Volumetric Boundaries

baseball power

Baseball's anachronism is that it still favours power over speed (borne out as an optimization strategy in quantitative 'sabermetric' analysis); whereas basketball, football, hockey in particular — while once celebrating power in greater proportion — have all reversed the equation today to favour speed over power; meanwhile volleyball and tennis stand perhaps as the best examples in which the development of speed and power have maintained a relatively stable balance.

One imagines in baseball this is due to the relatively discrete separation of offensive and defensive bodies during play on a baseball field, which stands in stark contrast to the immediate intermingling of bodies that occurs in basketball, football, and hockey (after the brief formalist separation of bodies that indicates an address to one's opponent in advance of the agonistic event — ie. the jump ball, snap, or faceoff).

But don't volleyball and tennis have an even more discrete separation of bodies, given the net that separates both teams? True.

Baseball tilts the equation in favour of power because the ball is not required to stay in the park in order to score: the possibility of the home run encourages the balance of skill to tilt heavily in the direction of power.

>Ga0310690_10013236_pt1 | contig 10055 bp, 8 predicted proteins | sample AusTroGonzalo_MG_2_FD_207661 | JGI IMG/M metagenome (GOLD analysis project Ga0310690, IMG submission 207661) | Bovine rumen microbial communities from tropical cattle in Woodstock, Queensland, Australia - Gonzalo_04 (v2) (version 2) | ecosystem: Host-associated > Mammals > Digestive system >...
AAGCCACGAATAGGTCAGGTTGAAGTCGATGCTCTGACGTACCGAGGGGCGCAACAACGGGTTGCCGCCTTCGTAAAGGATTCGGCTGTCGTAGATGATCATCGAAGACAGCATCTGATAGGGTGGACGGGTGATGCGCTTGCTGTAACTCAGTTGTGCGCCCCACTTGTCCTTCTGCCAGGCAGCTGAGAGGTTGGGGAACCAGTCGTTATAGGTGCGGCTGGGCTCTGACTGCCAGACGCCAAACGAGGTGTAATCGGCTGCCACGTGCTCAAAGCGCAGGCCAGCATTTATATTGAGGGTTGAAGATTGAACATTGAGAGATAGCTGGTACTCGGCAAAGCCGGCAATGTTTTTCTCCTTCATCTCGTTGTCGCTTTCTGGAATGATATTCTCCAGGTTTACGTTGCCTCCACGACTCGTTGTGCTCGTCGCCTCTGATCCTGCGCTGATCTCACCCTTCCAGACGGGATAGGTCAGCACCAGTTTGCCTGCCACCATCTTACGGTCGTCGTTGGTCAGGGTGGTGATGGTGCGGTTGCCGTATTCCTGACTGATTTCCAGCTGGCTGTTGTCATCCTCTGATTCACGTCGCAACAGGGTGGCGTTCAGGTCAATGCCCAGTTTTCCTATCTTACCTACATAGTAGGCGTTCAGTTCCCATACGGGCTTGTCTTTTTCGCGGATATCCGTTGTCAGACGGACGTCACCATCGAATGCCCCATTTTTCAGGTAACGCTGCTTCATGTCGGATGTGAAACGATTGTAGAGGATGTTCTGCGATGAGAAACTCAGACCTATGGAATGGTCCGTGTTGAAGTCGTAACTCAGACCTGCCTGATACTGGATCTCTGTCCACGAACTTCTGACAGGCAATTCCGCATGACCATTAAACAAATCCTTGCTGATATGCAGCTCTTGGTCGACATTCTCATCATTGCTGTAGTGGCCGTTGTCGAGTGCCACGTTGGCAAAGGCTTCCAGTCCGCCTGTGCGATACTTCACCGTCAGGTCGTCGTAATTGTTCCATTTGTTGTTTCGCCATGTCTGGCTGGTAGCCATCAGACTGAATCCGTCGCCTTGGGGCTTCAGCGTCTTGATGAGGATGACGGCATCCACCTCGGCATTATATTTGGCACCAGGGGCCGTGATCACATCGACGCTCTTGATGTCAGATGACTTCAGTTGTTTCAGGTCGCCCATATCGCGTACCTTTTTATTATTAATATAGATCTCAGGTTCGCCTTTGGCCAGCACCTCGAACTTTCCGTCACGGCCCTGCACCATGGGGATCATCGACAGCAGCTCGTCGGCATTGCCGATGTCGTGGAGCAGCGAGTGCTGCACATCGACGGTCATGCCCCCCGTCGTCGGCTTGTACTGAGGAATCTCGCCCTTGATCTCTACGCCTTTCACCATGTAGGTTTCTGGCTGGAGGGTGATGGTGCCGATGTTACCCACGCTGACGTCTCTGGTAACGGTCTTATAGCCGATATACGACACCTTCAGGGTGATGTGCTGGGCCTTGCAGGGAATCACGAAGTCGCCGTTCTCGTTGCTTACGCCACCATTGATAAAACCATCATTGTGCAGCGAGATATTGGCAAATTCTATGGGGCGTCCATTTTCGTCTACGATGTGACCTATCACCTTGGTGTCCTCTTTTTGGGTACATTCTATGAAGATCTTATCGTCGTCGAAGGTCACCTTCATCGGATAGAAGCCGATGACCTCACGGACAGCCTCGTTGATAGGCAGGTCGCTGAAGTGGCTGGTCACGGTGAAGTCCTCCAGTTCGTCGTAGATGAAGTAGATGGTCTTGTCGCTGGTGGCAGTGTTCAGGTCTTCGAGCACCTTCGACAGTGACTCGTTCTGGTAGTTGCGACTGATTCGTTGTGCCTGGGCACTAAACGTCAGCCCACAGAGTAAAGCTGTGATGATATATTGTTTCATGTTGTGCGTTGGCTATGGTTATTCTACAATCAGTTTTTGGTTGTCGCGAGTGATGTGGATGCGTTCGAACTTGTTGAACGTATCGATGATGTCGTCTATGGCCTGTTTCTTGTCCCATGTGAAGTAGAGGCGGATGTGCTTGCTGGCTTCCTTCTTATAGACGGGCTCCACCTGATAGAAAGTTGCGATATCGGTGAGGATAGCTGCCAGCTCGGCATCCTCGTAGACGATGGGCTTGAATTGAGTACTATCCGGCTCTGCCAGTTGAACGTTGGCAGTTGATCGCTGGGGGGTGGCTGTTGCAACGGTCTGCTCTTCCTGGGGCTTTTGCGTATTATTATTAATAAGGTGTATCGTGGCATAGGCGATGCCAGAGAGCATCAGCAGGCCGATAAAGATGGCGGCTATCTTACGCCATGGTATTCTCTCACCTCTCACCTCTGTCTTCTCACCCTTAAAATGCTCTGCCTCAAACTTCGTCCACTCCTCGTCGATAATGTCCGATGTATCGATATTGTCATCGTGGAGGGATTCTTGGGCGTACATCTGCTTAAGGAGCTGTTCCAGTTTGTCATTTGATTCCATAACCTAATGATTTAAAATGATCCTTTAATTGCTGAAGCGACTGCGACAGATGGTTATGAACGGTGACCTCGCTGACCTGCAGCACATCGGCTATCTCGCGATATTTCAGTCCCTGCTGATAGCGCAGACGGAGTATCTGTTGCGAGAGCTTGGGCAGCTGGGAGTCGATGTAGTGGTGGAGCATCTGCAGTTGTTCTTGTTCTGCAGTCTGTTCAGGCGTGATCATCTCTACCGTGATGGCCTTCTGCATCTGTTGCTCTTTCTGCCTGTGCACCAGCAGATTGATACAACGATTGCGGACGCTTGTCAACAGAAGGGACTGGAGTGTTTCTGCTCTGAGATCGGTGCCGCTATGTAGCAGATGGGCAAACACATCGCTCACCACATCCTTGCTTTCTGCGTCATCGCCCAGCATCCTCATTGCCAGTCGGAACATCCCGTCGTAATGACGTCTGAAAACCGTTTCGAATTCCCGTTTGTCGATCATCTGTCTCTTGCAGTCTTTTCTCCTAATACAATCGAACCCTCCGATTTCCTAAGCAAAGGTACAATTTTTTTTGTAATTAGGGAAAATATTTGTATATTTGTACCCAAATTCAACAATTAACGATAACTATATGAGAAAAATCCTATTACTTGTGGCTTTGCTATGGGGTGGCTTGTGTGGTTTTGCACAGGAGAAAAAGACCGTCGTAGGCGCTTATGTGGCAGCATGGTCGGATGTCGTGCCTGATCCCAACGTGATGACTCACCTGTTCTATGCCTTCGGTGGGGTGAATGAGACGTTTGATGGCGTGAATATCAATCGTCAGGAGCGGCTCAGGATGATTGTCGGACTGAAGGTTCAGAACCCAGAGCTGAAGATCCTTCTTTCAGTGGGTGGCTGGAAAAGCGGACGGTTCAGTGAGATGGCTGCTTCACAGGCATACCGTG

volleyball power

Volleyball and tennis do not necessarily require the ball to stay in the court, either, so long as the ball hits the ground on the opponent's side before exiting the space of play. Not over a wall with no possibility for defensive intervention, as with baseball, but spiked to a floor with all of the defense waiting for your very stroke, power and speed required to score the point.

(This leads to the question of speed and power in cricket, for example, which also does not require the ball to stay in the park during play but permits batting in a 360-degree direction, as opposed to baseball's 90-degree home run; etcetcetc for other sports.)

Association

longex

Miami Heat

OKC Thunder
Tampa Bay Lightning

Vancouver Whitecaps
New York Islanders
Seattle Storm